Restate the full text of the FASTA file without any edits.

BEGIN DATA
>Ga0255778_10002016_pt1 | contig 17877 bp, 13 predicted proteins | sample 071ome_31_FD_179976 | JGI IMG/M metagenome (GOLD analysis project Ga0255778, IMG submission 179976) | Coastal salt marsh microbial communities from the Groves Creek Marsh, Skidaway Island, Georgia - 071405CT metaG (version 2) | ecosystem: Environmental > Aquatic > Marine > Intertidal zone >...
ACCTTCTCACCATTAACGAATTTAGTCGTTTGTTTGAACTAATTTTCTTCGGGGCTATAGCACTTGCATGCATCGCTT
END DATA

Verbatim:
>Ga0255778_10002016_pt1 | contig 17877 bp, 13 predicted proteins | sample 071ome_31_FD_179976 | JGI IMG/M metagenome (GOLD analysis project Ga0255778, IMG submission 179976) | Coastal salt marsh microbial communities from the Groves Creek Marsh, Skidaway Island, Georgia - 071405CT metaG (version 2) | ecosystem: Environmental > Aquatic > Marine > Intertidal zone >...
ACCTTCTCACCATTAACGAATTTAGTCGTTTGTTTGAACTAATTTTCTTCGGGGCTATAGCACTTGCATGCATCGCTT